Why Apple Juice?
Interestingly enough, honey is considered an acid on the pH scale (3-4, based on variety). Most people don’t realize this as it’s deliciously sweet. Apple juice, especially when concentrated down as we are doing here is also acidic (3-4.5 pH, again- depending on the variety).
Apple juice is a great fit for this reason but also due to the color, clarity, and flavor! Citrus juices have too strong of a flavor, and pineapple juice is very strong and lacks floral components. Apple juice is mild and has a bit of subtle floral qualities- it’s a winner.
How To Infuse Floral Notes Into Vegan Honey
Traditional honey made from bees has a lovely and delicate floral aroma and flavor. It’s part of the nuance that makes honey, honey. You can replicate this at home with a few easy-to-find ingredients, our favorite being chamomile tea as we already had some at home in the pantry.
Chamomile tea bags: This gives a nice complex floral and bitter flavor, very similar to honey. We like using 2 tea bags for the duration of the simmer!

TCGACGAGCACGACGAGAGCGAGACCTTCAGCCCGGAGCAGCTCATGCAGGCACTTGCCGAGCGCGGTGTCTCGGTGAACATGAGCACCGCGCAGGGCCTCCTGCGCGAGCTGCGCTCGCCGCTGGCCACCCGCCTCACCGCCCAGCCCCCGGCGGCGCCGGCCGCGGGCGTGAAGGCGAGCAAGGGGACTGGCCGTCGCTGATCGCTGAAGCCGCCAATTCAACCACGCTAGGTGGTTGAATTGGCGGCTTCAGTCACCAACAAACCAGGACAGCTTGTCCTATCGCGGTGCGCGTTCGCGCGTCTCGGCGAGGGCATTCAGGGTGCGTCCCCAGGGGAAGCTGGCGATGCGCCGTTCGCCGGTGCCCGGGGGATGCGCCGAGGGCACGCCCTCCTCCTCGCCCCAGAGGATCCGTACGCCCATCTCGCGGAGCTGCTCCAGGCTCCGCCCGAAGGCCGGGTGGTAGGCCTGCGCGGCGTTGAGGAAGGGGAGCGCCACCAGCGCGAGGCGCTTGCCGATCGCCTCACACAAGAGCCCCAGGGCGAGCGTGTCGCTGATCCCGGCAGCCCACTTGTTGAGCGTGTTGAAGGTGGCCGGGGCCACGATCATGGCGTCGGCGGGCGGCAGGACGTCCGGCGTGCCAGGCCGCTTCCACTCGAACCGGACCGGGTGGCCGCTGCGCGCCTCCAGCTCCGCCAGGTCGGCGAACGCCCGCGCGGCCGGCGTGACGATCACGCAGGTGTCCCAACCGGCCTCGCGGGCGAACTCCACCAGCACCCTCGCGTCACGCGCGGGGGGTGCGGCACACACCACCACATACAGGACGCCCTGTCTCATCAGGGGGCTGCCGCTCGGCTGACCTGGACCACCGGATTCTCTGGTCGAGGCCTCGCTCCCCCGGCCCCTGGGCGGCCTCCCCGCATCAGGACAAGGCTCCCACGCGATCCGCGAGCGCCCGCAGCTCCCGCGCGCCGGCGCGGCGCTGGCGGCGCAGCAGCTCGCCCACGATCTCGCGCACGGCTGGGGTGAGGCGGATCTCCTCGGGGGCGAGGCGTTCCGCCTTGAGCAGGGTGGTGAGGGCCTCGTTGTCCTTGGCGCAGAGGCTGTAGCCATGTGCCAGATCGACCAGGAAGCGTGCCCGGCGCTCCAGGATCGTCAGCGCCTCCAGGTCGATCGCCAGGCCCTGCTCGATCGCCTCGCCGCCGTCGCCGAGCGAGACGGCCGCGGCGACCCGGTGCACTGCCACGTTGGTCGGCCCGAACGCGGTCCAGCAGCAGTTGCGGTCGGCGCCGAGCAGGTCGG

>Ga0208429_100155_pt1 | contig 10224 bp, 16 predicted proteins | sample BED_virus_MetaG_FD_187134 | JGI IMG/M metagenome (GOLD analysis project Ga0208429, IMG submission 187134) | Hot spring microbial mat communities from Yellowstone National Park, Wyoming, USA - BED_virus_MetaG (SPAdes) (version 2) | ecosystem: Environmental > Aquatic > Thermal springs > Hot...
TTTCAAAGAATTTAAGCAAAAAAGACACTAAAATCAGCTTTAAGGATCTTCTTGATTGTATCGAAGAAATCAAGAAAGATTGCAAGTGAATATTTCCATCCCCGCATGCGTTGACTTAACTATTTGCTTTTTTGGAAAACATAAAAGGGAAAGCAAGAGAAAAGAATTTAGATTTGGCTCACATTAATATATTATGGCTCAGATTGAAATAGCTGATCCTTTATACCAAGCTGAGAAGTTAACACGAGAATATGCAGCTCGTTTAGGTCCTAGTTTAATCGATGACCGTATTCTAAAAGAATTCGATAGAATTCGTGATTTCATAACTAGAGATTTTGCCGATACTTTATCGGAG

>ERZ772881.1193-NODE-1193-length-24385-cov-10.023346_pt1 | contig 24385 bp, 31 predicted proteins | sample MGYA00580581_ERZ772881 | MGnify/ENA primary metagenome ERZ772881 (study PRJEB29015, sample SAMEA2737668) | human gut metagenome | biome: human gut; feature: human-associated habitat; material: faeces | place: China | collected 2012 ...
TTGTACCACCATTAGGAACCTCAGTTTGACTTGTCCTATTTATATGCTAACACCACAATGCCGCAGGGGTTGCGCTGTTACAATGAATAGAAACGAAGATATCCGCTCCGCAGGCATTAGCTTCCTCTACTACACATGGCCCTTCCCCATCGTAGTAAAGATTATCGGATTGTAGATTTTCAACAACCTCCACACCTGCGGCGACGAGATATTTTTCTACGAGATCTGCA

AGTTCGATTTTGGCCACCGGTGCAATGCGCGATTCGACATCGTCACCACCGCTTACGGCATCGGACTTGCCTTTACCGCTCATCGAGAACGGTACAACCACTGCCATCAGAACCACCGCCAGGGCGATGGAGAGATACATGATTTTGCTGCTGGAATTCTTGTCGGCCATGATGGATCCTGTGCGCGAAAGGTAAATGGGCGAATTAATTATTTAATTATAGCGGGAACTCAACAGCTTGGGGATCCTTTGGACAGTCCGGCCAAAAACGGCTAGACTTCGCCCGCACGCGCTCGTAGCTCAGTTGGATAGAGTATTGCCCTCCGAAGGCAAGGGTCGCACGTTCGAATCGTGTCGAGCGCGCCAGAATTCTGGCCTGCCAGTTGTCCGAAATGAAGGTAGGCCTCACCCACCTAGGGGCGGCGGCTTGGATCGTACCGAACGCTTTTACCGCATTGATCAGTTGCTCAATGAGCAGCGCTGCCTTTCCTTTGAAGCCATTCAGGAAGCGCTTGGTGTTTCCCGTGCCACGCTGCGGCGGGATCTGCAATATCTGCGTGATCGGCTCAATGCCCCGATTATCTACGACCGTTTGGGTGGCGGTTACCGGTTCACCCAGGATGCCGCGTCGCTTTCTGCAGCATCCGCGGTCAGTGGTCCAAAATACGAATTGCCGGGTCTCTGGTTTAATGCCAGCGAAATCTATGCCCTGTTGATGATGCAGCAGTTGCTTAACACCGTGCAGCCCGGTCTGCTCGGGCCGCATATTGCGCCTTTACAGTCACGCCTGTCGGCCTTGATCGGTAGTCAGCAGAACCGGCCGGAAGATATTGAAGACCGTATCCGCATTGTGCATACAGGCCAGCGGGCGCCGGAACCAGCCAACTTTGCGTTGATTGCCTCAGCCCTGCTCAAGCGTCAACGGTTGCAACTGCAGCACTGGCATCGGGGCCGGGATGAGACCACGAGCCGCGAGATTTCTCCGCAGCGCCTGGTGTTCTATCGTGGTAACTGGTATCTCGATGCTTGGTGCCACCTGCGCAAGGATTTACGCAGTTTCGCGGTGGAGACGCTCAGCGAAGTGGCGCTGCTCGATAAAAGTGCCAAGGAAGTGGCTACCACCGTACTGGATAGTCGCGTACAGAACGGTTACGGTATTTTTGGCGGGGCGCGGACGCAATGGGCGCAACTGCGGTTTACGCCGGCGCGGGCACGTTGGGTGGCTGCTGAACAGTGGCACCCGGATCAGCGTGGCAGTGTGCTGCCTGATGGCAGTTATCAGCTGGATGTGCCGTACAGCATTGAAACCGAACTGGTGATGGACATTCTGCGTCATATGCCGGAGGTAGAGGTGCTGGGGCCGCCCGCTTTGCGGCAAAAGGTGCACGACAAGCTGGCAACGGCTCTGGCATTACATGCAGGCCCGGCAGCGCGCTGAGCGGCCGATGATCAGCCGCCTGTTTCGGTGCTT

Lavender buds: Dried lavender buds will impart a lavender flavor so we only recommend 1 teaspoon but they will pass on that ‘something floral’ quality!
Orange Zest: Gives a warm, mildly orange flavor reminiscent of florals. Use 1 tablespoon (the zest from 1 orange).
Uses For Vegan Honey
The beauty of this recipe is that you can use it however traditional honey is used! Make up a batch of infused lavender honey or super healing turmeric honey! Use this honey to make honey syrup for coffee, tea, or lemonade.
- Stir into yogurt or oatmeal
- spread onto English muffins, toast, or biscuits
- make a vegan honey butter
- Drizzle over roasted veggies
- Add to smoothies as a sweetener
- Use in baking recipes in place a regular honey
- Use instead of syrup on vegan pancakes or vegan waffles
- Use to make salad dressings and marinades
- Add a small bowl and a honey dipper of it to a vegan charcuterie board!
How To Store Vegan Honey